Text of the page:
Many chapters in the book of aviation are coming to an end as the COVID-19 pandemic rages on, but none will perhaps be more read than the chapter dedicated to farewelling the 'Queen of the Skies': the Boeing 747.
Airlines around the world have been retiring dozens of aircraft and sometimes entire fleets as the outlook for international travel remains uncertain.
On Thursday it British Airways said goodbye to the last of its Boeing 747s as they departed Heathrow for the final time.
Their official departure time is listed as 7:47am (local time).
Almost everything was playing ball for a perfect farewell - the roads around Heathrow were lined with hundreds of fans waving Union Jack flags, some with tears in their eyes.
Amazing facts about the British Airways 747s:
- British Airways 747 registration G-CIVB entered service: February 15, 1994
- It operated 13,398 flights
- Has flown for 118,445 hours
- Has flown nearly 95 million kilometres
- British Airways 747 registration G-CIVY entered service: September 29, 1998
- It operated 11,034 flights
- Has flown for 90,161 hours
- Has flown more than 72 million kilometres
- BOAC, British Airways predecessor flew its first 747 flight in 1971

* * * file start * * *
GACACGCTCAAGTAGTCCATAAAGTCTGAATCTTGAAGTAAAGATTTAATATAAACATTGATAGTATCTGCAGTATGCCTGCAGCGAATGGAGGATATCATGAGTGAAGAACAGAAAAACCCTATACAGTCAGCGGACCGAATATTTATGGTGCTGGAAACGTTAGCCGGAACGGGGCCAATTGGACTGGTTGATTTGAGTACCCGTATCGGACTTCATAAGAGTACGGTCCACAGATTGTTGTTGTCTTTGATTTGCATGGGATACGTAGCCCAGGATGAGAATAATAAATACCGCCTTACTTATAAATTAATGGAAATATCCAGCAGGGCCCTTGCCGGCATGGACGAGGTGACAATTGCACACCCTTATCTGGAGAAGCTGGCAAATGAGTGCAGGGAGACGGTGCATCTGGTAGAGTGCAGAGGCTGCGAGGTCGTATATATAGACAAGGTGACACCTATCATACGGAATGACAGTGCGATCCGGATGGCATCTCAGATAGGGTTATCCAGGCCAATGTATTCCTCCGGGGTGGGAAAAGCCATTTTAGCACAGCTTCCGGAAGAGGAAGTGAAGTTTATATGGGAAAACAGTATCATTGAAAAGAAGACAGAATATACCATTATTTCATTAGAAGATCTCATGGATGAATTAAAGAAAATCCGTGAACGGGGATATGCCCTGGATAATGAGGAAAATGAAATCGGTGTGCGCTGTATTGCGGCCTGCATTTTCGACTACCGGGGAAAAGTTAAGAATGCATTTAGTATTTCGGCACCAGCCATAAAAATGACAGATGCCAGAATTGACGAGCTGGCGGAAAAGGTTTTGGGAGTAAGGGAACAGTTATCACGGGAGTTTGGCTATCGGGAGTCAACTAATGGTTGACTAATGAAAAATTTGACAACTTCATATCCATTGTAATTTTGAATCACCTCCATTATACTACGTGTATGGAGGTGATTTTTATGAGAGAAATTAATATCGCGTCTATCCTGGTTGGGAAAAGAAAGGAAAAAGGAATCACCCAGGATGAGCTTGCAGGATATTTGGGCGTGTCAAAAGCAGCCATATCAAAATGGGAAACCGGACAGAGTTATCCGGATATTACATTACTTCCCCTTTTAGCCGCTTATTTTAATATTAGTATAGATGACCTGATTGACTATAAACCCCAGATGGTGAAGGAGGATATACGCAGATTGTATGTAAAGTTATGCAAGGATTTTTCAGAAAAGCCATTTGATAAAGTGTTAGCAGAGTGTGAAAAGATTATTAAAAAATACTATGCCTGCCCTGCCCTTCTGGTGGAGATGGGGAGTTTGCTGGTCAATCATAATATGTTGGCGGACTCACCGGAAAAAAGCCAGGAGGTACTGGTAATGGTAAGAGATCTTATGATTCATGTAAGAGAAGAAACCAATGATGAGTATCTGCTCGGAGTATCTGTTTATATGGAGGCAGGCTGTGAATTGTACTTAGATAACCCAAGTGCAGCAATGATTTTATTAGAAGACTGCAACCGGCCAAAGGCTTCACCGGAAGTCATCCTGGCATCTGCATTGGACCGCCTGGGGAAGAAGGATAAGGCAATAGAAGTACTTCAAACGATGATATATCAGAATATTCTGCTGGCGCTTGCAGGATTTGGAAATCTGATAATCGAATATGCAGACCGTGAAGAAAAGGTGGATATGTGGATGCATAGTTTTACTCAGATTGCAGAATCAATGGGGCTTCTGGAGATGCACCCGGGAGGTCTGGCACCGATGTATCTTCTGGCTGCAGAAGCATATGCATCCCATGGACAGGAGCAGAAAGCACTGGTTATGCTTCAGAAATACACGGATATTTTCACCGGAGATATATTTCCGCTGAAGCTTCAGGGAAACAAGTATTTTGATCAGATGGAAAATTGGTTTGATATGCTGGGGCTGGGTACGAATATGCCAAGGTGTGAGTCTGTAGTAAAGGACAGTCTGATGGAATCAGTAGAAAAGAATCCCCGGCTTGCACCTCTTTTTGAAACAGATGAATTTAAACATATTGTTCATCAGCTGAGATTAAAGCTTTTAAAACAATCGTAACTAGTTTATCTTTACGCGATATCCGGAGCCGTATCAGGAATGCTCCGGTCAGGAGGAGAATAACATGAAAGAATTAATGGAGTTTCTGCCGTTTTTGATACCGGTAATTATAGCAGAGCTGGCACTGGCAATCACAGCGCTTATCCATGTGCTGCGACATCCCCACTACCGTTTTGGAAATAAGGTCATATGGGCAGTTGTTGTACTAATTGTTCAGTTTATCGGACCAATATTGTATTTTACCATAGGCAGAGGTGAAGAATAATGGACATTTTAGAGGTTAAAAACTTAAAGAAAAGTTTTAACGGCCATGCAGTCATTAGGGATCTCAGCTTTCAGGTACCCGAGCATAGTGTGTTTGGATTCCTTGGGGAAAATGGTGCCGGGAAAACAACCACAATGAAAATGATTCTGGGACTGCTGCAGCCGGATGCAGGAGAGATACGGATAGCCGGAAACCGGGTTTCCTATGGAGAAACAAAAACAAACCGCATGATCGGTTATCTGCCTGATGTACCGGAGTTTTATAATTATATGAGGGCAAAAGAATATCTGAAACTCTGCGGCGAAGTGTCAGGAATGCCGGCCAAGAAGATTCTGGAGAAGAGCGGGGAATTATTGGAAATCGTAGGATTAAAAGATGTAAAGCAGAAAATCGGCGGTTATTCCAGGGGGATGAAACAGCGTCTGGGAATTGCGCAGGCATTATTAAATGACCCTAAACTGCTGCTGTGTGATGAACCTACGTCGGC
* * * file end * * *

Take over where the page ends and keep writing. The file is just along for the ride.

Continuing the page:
- The wings of a 747-400 span 213ft and are big enough to accommodate 50 parked cars.
News crews were all set up ready to broadcast the departure to millions of viewers both on the BBC and via Facebook and Youtube planespotter groups.
The plan was originally that the two aircraft would take off simultaneously on parallel runways, which would have been immortalised as an iconic image.
However, the one thing that wasn't playing ball was the weather. Heavy rain and low clouds stuck to the airport as the countdown clock approached take-off time.
The decision was made that a parallel take off was not going to be possible due to both the weather conditions and the inbound aircraft being put into holding patterns to delay their arrival so the dual take off could take place, all in less than ideal flying conditions.
Instead it was decided that the two aircraft would take off with just seconds between them.
Just as the Boeing 747 with registration G-CIVB lifted off from the end of the runway - nearly 27 years after its first departure - G-CIVY followed right behind.
Once in the air, G-CIVY circled back over the southerly runway to farewell to its former home, but the final goodbye wasn't as spectacular as it could have been. The low cloud meant the aircraft popped in and out of the clouds as it flew past before heading to St Athan, where it will be retired.
Alex Cruz, British Airways' chairman and CEO, described the day as an emotional milestone for the airline as it farewelled such a huge part of its history.
"The 747s have played a huge role in our 100-year history, forming the backbone of our fleet for over 50 years. I know I speak for our customers and the many thousands of colleagues who have spent much of their careers alongside them when I say we will miss seeing them grace our skies," Cruz said.